We have to make “sure we’re coming down hard on dealers, giving safety services tools needed to fight this epidemic and most importantly making sure we give users viable options to get clean and stay clean,” Kolesar said.
On another issue, he said he wants the county to maintain the Central Processing Facility in Westfield Township for trash disposal.
“We need a recycling program that constituents can be proud of and afford,” he said.
He wants to push for a new solid waste board consisting of two commissioners, one elected official from each of the municipalities, one elected official representing the villages and one elected official representing the townships.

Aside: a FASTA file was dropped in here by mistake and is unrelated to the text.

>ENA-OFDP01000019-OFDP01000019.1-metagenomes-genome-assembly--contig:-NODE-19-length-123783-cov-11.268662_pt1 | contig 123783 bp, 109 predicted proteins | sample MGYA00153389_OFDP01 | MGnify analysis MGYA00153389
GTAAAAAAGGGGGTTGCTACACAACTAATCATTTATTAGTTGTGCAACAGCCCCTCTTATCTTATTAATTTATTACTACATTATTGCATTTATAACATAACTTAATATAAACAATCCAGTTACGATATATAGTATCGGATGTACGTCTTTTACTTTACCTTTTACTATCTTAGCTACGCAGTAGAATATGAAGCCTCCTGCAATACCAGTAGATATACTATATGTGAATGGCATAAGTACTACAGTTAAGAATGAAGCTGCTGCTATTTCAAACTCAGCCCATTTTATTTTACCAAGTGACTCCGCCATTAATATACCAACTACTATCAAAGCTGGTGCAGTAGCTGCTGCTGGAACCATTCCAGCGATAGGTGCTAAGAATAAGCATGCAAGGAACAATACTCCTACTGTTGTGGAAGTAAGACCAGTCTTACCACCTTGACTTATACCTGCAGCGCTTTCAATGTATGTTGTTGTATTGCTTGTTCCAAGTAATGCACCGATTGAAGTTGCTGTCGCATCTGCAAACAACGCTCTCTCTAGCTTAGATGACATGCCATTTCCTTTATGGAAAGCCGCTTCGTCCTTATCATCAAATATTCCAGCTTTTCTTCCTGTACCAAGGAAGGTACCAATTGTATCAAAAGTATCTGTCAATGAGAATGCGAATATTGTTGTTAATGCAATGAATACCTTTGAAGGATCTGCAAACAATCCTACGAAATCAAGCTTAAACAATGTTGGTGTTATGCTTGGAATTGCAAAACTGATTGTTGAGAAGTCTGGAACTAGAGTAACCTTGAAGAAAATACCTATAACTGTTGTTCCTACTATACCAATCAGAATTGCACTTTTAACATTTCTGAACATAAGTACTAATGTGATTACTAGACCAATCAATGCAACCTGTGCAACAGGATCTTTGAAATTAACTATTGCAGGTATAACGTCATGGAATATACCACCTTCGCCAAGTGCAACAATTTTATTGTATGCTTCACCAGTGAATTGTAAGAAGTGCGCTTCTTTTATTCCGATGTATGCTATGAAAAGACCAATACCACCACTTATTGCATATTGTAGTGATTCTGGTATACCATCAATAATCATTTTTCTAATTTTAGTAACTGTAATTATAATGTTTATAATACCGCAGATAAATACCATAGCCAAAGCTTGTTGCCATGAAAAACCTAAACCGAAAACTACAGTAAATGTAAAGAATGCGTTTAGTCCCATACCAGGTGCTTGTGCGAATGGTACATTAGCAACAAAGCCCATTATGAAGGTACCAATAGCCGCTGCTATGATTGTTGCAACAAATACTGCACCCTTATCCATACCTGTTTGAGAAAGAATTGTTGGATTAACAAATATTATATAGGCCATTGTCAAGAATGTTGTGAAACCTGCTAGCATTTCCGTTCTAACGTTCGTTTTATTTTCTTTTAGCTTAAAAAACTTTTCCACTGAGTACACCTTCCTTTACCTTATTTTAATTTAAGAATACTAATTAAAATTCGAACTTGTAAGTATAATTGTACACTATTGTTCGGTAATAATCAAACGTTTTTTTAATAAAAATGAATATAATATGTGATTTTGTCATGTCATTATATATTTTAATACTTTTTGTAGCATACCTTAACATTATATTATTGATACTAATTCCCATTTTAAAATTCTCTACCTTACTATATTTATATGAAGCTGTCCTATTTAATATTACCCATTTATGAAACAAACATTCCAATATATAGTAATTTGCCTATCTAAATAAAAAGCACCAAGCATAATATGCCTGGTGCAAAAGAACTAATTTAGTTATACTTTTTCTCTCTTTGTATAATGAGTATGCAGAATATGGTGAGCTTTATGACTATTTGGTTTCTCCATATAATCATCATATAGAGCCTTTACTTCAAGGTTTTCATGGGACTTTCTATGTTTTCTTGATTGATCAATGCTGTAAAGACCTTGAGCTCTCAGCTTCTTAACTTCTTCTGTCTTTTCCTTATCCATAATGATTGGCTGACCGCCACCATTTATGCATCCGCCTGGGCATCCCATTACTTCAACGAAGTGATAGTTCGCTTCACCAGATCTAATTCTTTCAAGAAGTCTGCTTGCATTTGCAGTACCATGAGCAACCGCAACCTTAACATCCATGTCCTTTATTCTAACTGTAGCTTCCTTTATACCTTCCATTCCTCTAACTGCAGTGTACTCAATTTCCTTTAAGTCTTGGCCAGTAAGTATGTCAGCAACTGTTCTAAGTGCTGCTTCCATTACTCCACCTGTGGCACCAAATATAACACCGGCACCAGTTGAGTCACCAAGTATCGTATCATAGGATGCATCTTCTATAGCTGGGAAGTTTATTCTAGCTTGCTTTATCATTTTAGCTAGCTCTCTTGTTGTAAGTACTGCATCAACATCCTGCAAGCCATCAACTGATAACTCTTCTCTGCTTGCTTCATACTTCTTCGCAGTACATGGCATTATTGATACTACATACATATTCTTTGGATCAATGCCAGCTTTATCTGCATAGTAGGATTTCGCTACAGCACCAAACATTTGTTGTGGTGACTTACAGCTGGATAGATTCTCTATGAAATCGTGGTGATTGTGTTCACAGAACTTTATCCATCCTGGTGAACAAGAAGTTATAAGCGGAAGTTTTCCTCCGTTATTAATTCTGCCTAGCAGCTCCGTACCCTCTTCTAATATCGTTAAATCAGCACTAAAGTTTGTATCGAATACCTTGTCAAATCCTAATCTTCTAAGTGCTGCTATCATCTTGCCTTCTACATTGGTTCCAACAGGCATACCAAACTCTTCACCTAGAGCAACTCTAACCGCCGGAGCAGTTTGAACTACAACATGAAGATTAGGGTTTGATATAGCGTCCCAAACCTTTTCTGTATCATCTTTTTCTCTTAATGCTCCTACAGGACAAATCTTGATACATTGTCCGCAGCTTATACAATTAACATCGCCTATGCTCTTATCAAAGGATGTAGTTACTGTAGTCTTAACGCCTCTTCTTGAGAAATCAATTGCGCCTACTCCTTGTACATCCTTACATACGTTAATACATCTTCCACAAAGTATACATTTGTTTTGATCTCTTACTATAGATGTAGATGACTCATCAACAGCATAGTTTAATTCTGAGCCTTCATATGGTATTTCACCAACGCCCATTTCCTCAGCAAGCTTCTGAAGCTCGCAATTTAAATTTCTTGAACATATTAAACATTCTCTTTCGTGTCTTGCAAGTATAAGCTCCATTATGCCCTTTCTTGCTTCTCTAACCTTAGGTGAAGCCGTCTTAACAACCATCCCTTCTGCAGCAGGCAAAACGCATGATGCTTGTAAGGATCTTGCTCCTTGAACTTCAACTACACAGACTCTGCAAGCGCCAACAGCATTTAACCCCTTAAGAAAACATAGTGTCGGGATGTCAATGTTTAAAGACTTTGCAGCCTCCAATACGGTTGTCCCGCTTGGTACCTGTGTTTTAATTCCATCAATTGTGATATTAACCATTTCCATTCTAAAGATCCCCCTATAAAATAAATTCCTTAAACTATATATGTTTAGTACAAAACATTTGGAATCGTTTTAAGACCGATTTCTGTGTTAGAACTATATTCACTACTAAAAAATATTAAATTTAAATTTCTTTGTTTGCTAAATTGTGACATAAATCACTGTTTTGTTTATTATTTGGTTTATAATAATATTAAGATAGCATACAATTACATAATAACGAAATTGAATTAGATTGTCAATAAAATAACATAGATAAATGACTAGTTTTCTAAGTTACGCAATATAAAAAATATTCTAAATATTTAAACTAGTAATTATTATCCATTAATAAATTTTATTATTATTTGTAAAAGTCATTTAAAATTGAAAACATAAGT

“I believe everybody has been disappointed with the results, past leadership and relationship with counties and communities,” Kolesar said.
Concerning another issue affecting the county as a whole, Kolesar said he’s not excited about the proposed NEXUS pipeline project that would transport natural gas from eastern Ohio into Canada.
“If a corporation is planning a new project in our county, it needs to respect our homeowners, their property lines, their investment and their quality of life,” he said. “I would not be disappointed if they reroute the project.”
Kolesar ran unsuccessfully against Commissioner Pat Geissman in 2012.
He is married to Megan. He’s a deacon, a fifth-grade Sunday school teacher and works with the youth group at First Christian Church in Wadsworth.
Hutson said he and his team have put together a solid strategy heading into the election.
“We are rolling according to plan,” he said. “Quite honestly, I’m anxious for Nov. 8.”
He said the heroin epidemic is one of the biggest issues facing Medina County.
“People have a false sense that there is a solution,” Hutson said. “It will never go away.”